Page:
There is considerable debate and controversy over the possibility, desirability and practicability of measuring social capital, yet without a measure of the store of social capital, its characteristics and potential remain unknown (Durlauf 2002b; Falk and Harrison 1998).
Measurement attempts are flawed by problems with separating form, source and consequences (Adam and Roncevic 2003; Onyx and Bullen 2001; Sobels et al. 2001). An example is trust, which is commonly seen as a component of social capital. Some authors equate trust with social capital (Fukuyama 1995; Fukuyama 1997), some see trust as a source of social capital (Putnam et al. 1993), some see it as a form of social capital (Coleman 1988), and some see it as a collective asset resulting from social capital construed as a relational asset (Lin 1999). Collier (2002) identified that social capital is difficult, if not impossible to measure directly and that for empirical purposes the use of proxy indicators is necessary. Social capital has constructs that are inherently abstract and require subjective interpretation in their translation into operational measures, that are invariably indirect surrogates of their associated constructs (Grootaert et al. 2002; Narayan and Cassidy 2001). Callahan (1996) supported this, identifying that while it is hard to measure social capital directly, it can be inferred from its powerful effects. The choice of indicators to measure social capital is also guided by the scope of the concept and the breadth of the unit of observation used (Collier 2002). Social capital is such a complex concept that it is not likely to be represented by any single measure or figure. The multiple dimensions require sets of indicators to be effective (Cox and Caldwell 2000). Considerations of measurement of social capital inevitably reflect the conceptual debates about social capital itself, in particular, whether social capital can be measured at an individual or community level (Baum and Ziersch 2003).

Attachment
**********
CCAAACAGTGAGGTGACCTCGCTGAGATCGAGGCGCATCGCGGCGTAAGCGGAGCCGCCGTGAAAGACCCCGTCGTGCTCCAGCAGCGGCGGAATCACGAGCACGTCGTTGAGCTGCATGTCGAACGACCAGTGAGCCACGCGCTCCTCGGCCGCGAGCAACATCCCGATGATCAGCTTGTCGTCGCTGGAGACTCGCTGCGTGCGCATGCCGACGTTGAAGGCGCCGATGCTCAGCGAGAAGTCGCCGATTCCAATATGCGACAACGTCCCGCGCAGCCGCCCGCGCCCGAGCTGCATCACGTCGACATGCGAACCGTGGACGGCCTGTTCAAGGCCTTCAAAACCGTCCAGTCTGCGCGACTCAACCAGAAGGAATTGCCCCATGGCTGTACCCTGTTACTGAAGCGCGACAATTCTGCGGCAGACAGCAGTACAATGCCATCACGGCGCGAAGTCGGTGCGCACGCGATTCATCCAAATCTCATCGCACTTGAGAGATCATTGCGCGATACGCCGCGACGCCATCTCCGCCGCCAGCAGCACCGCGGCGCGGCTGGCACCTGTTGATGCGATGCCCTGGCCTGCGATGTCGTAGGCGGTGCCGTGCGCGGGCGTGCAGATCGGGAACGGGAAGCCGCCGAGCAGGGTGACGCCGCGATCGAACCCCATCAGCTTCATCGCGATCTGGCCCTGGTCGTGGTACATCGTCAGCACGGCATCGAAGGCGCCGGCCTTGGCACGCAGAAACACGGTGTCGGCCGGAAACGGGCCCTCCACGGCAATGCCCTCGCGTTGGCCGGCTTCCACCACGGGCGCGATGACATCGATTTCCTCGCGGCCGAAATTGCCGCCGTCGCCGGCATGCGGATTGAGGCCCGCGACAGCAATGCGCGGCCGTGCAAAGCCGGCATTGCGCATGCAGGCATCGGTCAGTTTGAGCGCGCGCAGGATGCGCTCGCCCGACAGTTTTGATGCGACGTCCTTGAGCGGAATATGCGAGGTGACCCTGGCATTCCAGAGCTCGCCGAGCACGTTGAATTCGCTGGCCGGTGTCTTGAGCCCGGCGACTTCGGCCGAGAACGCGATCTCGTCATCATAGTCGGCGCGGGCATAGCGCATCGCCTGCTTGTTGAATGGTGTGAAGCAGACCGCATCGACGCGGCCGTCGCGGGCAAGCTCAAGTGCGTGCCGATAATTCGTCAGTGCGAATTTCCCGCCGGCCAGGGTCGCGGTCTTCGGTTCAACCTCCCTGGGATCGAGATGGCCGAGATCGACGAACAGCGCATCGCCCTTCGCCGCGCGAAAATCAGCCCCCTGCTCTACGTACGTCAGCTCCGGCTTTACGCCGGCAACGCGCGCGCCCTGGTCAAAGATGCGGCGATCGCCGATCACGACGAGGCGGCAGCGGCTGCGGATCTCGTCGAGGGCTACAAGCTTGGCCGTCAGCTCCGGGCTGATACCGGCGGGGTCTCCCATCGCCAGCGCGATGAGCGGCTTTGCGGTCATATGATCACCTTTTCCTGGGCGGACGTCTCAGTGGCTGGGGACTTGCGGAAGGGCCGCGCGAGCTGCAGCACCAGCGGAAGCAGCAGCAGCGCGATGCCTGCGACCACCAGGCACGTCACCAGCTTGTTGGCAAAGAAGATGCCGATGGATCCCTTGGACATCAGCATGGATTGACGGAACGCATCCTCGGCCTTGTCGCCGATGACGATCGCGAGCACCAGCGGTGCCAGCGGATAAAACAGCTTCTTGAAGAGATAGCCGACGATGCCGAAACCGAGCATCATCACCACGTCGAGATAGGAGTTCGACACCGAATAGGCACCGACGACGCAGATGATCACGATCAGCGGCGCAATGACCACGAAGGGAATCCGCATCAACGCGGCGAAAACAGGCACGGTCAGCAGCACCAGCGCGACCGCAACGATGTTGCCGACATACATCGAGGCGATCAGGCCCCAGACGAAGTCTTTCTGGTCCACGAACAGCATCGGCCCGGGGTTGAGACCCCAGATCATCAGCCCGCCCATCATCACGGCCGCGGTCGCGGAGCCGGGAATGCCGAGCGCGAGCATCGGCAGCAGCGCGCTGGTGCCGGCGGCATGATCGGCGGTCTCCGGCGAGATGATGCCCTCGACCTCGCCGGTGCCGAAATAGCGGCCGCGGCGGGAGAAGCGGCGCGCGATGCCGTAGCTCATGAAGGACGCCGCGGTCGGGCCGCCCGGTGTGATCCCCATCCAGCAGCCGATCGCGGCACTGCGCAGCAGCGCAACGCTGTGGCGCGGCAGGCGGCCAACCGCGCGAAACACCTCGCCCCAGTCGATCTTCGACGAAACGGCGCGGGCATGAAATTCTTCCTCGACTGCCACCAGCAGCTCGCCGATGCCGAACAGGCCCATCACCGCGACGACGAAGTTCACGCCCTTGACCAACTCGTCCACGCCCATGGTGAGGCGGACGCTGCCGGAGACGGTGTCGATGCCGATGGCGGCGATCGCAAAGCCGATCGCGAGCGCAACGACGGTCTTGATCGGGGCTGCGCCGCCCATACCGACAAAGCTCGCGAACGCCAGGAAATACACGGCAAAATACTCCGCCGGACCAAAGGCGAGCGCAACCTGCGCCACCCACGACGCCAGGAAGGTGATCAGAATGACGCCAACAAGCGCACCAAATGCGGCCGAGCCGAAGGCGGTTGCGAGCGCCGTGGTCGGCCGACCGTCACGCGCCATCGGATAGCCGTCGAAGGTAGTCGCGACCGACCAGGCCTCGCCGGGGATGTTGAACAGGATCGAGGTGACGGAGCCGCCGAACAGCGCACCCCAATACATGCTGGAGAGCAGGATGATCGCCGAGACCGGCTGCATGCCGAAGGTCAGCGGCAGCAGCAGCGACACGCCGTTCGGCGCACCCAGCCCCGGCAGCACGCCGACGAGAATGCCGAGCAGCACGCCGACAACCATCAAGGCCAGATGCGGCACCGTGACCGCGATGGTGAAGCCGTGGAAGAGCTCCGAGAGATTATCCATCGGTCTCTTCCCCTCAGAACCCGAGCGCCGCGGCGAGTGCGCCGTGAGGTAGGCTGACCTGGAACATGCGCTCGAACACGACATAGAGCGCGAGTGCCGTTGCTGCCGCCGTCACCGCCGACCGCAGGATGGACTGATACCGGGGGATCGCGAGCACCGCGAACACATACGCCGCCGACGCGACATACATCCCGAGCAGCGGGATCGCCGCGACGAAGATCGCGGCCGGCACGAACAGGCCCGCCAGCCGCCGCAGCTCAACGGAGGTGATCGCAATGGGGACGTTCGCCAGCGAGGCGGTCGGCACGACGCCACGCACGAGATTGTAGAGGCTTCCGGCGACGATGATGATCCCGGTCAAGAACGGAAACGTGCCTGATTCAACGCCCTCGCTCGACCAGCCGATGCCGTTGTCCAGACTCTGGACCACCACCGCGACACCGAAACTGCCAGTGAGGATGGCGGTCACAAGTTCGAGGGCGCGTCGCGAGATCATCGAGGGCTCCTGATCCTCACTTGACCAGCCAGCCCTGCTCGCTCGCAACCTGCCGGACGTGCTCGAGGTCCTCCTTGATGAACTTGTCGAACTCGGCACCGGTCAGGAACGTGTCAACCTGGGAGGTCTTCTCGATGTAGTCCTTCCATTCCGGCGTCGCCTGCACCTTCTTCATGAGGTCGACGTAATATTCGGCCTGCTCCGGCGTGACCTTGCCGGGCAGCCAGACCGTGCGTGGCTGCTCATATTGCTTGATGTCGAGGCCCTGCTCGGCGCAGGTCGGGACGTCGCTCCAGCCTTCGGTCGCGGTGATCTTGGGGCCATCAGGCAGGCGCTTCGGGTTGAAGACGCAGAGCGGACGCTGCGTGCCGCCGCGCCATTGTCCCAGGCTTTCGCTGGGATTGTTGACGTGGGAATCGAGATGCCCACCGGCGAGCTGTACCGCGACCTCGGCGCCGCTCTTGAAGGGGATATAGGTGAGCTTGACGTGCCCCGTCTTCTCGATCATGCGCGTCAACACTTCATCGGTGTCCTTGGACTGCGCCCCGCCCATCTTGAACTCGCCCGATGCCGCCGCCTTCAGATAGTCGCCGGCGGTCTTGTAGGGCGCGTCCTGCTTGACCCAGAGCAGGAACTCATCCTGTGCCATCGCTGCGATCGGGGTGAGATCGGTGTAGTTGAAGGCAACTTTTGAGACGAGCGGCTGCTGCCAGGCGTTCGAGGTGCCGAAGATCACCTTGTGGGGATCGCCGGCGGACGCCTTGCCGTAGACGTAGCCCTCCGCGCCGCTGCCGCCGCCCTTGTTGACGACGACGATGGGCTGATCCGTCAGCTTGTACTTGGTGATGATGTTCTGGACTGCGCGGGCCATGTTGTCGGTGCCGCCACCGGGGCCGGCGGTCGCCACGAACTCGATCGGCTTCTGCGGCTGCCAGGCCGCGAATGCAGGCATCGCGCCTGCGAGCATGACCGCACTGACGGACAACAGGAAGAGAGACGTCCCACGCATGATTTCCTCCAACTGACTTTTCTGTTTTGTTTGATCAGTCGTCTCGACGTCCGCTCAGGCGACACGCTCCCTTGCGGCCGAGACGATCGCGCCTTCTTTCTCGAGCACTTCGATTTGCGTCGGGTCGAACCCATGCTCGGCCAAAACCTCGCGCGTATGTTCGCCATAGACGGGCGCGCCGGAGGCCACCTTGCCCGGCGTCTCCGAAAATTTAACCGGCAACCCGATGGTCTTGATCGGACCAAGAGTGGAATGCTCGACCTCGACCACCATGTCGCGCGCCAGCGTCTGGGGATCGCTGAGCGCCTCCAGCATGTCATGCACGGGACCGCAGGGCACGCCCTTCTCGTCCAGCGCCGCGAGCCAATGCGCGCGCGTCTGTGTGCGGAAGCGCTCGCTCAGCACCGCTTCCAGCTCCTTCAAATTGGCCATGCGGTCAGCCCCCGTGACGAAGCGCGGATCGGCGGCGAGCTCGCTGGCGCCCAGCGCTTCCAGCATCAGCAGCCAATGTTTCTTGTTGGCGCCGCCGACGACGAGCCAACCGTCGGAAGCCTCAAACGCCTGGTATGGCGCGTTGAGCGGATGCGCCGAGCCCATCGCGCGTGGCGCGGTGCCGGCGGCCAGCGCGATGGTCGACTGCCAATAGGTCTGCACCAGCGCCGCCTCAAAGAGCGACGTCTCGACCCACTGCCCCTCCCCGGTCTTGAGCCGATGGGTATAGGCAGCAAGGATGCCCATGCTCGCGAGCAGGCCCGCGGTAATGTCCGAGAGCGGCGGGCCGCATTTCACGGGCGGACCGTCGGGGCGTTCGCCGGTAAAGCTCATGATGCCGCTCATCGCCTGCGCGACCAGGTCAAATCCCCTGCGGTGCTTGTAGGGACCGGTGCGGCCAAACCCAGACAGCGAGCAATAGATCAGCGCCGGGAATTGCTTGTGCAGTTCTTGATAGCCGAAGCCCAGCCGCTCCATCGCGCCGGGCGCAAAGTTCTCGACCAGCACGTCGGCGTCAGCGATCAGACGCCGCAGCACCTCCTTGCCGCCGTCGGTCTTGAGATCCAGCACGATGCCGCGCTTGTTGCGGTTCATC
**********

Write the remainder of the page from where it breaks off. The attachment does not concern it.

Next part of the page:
Measuring social capital clearly has an intrinsic appeal (Inkeles 2000) however, as Fukuyama (2001, p. 12) states, ‘one of the greatest weaknesses of the social capital concept is the absence of consensus on how to measure it’.] The measurement of social capital and the assessment of its contribution are certainly in their infancy (Fox 1997). Daniere, Takahashi et al (2002a) suggested that existing measures of social capital are subject to criticism because researchers often define terms differently and because it is difficult to develop concrete, tangible evidence of social capital that lends itself to quantitative analysis. Durlauf (2002) supported this, positing that many definitions mix functional and causal conceptions of social capital and that causal definitions of social capital are necessary for successful empirical analysis. Paxton (1999) identified the widening gap between the concept of social capital and its measurement. The popularity of the term seems to have encouraged the use of overly-aggregated, heterogeneous indexes (Knack 2002). Due to the abstract nature of social capital and varying definitions, it is often measured inconsistently between studies (Liu and Besser 2003). Previous studies provide little rationale for how their measures of social capital connect to the theoretical definition of social capital (Paxton 1999). Stone (2001) posited that there are insufficient tools for empirical measurement available and this is an area where further research is required despite the extensive work of the Australian Bureau of Statistics (2002), Bullen and Onyx (1998), Lochner, Kawachi et al (1999), Onyx and Bullen (2000) and Stone and Hughes (2002). Cavaye (2004, p. 13) identified the following issues in the measurement of social capital that remain unresolved:
- A clear understanding of the context and purpose of the measurement of social capital
- Understanding the limitations of evaluation and measurement, and ensuring that the interpretation of measures is held within these limitations
- The practical mechanics of gaining community feedback such as community representation and coverage, feedback to communities, use in local decision making, and resourcing measurement
- Benchmarking vs. measures of incremental change
- Dealing with qualitative information, diversity, variation and complexity
- The nature and rigor of indicators
- The interpretation and use of measurement information
- How evaluation itself can contribute to fostering social capital.